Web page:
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A practical use of physics

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#1 TeleMad



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Posted 16 June 2004 - 05:52 PM

My two sons and I just got back from Disney World/Seaworld. One of the roller coasters we rode was called the Kraken: it was pretty impressive to us. We were wondering how high the first drop was: I said 100 to 150 ft and my oldest son guessed 200 to 250 feet. But nothing we had could answer the question. However, I was given enough info from one sentence in the caption of the photo of us on the ride that we purchased.

"You were hurled over 4,100 feet of track, through seven loops at speeds exceeding 65 mph, while experiencing both negative and positive G-Forces."

When we got back to the motel I grabbed two post-its and using nothing more than standard algebra and two simple physics formulas (v = v0 + at and x = v0t + (1/2)at^2) was able to calculate by hand in just a matter of minutes that the minimum height of the first drop was 160 feet. It was just like solving one of those beginning physics problems from college...guess that stuff can have practical applications after all.

#2 Tormod



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Posted 16 June 2004 - 06:14 PM

Your guesstimate seems to be closer...according to a non-official guide to Disney World, "Put in simple terms: Kraken sends SeaWorld guests 149 feet high, upside down seven times, underground three times and through the thrill-ride experience of their lives."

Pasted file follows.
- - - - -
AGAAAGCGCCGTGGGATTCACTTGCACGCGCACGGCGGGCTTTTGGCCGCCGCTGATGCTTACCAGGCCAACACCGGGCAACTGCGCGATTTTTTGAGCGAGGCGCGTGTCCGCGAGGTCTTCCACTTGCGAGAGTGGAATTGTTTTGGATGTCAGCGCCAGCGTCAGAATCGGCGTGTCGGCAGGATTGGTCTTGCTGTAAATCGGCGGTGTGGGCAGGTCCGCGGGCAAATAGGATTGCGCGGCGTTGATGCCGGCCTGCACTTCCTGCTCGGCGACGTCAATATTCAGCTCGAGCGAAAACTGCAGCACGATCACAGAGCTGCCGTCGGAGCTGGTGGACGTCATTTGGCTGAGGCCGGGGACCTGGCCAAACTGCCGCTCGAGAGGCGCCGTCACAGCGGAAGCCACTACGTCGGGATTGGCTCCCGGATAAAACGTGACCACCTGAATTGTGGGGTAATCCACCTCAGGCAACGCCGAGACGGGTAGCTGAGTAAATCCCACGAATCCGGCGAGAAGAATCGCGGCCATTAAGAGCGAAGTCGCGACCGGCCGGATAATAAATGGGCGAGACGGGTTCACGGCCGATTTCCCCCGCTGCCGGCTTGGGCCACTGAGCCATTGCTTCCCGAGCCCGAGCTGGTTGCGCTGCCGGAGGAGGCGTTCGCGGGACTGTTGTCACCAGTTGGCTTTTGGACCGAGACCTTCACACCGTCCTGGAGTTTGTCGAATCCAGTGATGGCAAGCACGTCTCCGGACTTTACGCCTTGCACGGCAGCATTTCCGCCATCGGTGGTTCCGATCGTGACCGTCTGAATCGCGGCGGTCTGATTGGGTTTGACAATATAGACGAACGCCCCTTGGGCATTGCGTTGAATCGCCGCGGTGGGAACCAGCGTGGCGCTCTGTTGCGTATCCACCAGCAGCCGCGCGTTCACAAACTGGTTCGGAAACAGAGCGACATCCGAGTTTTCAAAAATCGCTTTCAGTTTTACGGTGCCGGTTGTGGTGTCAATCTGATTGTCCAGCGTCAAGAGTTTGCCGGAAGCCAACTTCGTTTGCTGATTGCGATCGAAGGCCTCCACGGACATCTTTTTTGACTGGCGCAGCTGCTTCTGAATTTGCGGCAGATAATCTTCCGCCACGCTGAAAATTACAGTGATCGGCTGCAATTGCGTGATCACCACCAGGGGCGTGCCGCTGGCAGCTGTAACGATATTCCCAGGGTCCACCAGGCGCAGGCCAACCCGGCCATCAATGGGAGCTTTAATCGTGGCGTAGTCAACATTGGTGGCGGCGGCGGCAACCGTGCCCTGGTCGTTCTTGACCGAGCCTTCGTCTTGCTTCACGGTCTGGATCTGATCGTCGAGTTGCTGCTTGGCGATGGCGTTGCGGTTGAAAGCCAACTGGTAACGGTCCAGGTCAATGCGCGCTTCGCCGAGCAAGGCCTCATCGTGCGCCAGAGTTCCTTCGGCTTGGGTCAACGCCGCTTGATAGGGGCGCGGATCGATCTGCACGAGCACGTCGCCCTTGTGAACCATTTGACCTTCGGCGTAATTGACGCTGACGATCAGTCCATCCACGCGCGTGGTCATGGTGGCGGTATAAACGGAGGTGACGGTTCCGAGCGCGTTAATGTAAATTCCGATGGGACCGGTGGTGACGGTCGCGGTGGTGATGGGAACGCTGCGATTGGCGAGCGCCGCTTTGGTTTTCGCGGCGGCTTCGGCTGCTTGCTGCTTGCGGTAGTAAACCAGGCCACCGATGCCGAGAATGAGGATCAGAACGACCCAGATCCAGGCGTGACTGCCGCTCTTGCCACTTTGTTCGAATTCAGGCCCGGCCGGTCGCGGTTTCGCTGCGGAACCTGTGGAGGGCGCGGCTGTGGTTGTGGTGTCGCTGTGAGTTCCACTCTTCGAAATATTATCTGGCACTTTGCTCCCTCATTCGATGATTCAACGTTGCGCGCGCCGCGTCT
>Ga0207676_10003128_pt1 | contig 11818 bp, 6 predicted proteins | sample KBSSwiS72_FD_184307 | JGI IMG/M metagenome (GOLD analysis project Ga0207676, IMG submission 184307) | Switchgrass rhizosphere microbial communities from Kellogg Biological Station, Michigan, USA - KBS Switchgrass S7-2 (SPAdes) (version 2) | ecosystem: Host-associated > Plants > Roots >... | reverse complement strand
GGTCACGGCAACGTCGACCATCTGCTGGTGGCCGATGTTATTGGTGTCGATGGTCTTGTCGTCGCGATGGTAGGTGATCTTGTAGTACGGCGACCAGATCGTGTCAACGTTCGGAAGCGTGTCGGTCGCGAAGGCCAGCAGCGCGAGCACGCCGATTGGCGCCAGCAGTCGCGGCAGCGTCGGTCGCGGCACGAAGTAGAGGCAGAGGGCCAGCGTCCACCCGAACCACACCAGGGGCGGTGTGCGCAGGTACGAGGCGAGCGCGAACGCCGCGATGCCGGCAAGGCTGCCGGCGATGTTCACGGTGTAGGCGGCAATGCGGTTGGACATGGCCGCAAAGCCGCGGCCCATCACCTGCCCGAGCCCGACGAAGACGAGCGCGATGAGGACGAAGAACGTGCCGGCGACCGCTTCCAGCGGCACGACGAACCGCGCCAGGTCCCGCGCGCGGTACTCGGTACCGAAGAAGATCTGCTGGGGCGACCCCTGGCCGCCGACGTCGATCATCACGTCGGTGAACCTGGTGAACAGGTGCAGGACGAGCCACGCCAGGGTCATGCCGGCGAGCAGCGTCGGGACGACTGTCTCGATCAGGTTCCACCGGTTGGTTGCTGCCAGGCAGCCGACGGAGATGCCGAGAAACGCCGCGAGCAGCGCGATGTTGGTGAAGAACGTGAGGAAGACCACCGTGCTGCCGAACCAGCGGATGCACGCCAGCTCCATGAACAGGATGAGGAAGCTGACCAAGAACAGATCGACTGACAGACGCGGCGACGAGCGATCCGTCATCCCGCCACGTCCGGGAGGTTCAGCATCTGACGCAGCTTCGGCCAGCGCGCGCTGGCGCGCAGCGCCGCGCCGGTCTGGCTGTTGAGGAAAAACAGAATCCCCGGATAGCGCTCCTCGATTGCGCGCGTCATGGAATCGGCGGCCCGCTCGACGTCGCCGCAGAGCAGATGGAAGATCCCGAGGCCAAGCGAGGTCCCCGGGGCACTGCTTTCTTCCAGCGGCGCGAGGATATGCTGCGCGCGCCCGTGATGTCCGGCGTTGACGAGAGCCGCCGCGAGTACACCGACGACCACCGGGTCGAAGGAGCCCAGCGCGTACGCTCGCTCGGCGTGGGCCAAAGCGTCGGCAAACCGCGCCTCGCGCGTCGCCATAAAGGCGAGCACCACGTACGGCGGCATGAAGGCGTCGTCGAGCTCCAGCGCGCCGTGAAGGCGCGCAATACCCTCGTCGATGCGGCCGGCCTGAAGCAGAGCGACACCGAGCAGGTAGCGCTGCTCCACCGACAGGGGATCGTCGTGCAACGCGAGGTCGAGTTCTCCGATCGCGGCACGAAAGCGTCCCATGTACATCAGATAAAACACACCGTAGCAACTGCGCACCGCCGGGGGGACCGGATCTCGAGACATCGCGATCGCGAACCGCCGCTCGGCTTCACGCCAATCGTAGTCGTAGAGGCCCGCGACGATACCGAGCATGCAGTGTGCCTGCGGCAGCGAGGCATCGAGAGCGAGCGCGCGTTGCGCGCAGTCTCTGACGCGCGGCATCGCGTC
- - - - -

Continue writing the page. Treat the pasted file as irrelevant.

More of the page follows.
<a target=_blank class=ftalternatingbarlinklarge href="http://www.wdisneyw.co.uk/swkraken.html

If that page is right, the maximum height can't be higher than 149 feet...but perhaps I'm interpreting their text wrong.


#3 TeleMad



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Posted 16 June 2004 - 06:43 PM

I'll take a look into it. But here are the calculations based on the ride's own description ("exceeding 65 mph"). If anyone sees an error, let me know.

The top speed was reached at the bottom of the first drop, for which there was no mechanical assistance (gravity only). The ride's statement said the speeds EXCEEDED 65 mph, which would require a higher drop than for the 65 mph I used in my calculation. In addition, the non-vertical slope of the drop would "dilute" gravity and would INCREASE the minimum height needed to reach even the 65 mph. My calculation does not take these into consideration (assuming they are basically offset by the slight velocity the cars have as they approach the big drop).

1) Convert from mph to ft/sec
60mph = 88ft/sec
65mph = 65mph * [(88ft/sec)/(60mph)] = 95.3 ft/sec

2) calculate time using final velocity
v = v0 + at
v = at
95.3 ft/sec = (32 ft/sec^2) * t
t = (95.3 ft sec^-1) / (32 ft sec^-2)
t = 2.98 sec

3) calculate height from time
x = v0t + (1/2)at^2
x = (1/2)at^2
x = 16 ft sec^-2 * (2.98 sec)^2
x = 16 ft sec^-2 * 8.88 sec^2
x = 159.84 ft
x = 160 ft

PS: Found the problem. Is 8 * 16 = 144? Don't think so. But that's what my scribbling on the second post-it shows. For 8.88 * 16 I have 144 + 1440 + 14400 = 15984 = 159.84. Each term should be a "128", such that 128 + 1280 + 12800 = 14208 = 142 ft.